Speed Up Your WordPress Website Using A htaccess File

WordPress is a popular, free content management system used by millions of people around the world to create websites. This article will show you how to speed up your WordPress website using the .htaccess file which is used by apache web servers to control how your website works.

You can also use caching WordPress plugins to improve the performance of a website  for this article we will just be focusing on using the .htaccess file to help you get the most out of a website.

What is a .htaccess File

A .htaccess file is normally located in the public_html directory of a website and used by apache web servers which is used by a majority of servers to run websites. The .htaccess file basically allows you to make changes to your website’s configuration without having to edit the server configuration files.

What Can The .Htaccess File be Used For

The .htaccess file can be used to do a number of different things including

  • Add redirections for certain website URLs
  • Optimize the speed our your website using various apache modules including mod_deflate, and mod_expires.
  • Load custom error pages, like 404 pages
  • Force your site to use HTTPS instead of HTTP
  • Password-protect certain directories on your server
  • Prevent hotlinking

Where Can I Find The .Htaccess File

The  .htaccess file is located in the root directory of your WordPress site. Depending on your hosting provider, the root directory may be a folder labeled public_html, www, htdocs, or httpdocs.

You can locate it by using File Manager in your hosting account’s Cpanel

To access the .htaccess file complete the following steps

  1. Log into your hosting control panel ( Cpanel )
  2. Open the file manager
  3. In the navigation menu on the left-hand side of your screen, click on the public_html folder.
  4. Look for the .htaccess file which should be located in the public_html directory if you cannot see if the file may be hidden.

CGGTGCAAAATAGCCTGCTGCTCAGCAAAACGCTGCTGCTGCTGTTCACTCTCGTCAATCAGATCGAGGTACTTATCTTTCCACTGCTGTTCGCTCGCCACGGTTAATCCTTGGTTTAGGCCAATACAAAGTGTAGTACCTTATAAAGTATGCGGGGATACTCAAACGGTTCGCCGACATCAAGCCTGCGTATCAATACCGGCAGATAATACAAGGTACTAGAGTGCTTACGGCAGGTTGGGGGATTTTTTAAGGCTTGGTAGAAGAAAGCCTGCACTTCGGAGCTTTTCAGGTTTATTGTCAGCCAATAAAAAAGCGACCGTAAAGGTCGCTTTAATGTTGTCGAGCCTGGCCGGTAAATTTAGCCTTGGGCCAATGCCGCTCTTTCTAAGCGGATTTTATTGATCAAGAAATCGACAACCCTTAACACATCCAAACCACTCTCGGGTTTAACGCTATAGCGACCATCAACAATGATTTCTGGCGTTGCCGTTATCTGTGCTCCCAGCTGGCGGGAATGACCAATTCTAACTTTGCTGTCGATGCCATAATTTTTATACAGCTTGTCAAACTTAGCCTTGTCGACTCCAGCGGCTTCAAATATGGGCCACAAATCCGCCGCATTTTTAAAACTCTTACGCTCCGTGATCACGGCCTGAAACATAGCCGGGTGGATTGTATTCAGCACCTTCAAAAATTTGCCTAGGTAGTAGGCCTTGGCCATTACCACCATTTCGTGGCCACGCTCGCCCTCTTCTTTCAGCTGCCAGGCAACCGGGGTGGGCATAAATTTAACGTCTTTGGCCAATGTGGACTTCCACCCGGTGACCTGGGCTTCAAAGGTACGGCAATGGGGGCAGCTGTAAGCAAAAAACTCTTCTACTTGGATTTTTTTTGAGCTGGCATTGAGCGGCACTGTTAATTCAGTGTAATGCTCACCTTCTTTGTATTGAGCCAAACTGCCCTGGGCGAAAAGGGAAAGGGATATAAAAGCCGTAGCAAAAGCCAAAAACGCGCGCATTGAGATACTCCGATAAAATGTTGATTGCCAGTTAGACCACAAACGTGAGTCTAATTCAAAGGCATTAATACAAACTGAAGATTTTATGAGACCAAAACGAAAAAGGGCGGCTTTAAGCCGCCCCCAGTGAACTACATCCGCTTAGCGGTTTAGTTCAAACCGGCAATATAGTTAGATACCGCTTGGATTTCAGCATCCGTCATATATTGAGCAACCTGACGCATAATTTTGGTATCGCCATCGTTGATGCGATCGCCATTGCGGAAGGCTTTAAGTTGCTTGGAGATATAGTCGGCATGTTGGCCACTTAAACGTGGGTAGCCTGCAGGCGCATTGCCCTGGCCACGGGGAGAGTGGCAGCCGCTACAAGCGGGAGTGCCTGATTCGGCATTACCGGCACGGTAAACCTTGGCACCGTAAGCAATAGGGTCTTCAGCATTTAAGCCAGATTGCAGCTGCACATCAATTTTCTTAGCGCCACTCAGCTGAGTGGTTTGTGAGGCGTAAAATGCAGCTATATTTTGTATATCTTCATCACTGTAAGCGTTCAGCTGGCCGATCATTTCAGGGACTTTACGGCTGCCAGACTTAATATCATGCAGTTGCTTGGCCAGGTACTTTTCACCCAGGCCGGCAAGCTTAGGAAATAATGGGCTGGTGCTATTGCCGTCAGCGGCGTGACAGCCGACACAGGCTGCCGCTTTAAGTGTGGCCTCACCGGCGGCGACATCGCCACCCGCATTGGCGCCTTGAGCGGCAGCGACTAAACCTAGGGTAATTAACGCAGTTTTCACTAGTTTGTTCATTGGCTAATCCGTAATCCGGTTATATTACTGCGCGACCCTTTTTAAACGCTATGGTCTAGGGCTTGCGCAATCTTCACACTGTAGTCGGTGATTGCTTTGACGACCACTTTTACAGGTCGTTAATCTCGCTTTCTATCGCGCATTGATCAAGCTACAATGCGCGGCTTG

5. If the file is hidden select the settings option under the file manager

wordpress htaccess

6. A window labeled “Preferences” should now be displayed

7. Select the box labeled “Show Hidden Files.”

wordpress-htaccess-file-manager

8. You should now see the .htaccess file which you can edit via the file manager.

Updating the .Htaccess File

Now you know about the .htaccess file and where it’s located you can start to edit the file to speed up the pages at your WordPress website. The following guide and code will help you make the changes to the .htaccess file

To make changes to the .htaccess file you will need to log into your Cpanel and choose file manager and navigate to the public_html directory. From here you will see the .htaccess file. Right-click on the file and choose edit. This will allow you to start making changes to the file by copying and pasting the code below into the .htacess file.

Gzip And Deflate Compression 

Compression allows you to reduce the overall size of a document. This approach can be used for compressing  HTML files, JavaScripts, CSS stylesheets and XML files. The compression reduces the size of the files by between  60% to 80%

The best way to enable compression is using mod_gzip or mod_deflate for Apache. Both modules basically do the same thing, compress data, but mod_deflate is better supported and also easier to configure. If mod_deflate doesn’t work correctly on your website or web server you can use mod_gzig instead.

Mod_deflate Code

# BEGIN DEFLATE COMPRESSION
<IfModule mod_deflate.c>
# Compress HTML, CSS, JavaScript, Text, XML and fonts
AddOutputFilterByType DEFLATE application/javascript
AddOutputFilterByType DEFLATE application/rss+xml
AddOutputFilterByType DEFLATE application/vnd.ms-fontobject
AddOutputFilterByType DEFLATE application/x-font
AddOutputFilterByType DEFLATE application/x-font-opentype
AddOutputFilterByType DEFLATE application/x-font-otf
AddOutputFilterByType DEFLATE application/x-font-truetype
AddOutputFilterByType DEFLATE application/x-font-ttf
AddOutputFilterByType DEFLATE application/x-javascript
AddOutputFilterByType DEFLATE application/xhtml+xml
AddOutputFilterByType DEFLATE application/xml
AddOutputFilterByType DEFLATE font/opentype
AddOutputFilterByType DEFLATE font/otf
AddOutputFilterByType DEFLATE font/ttf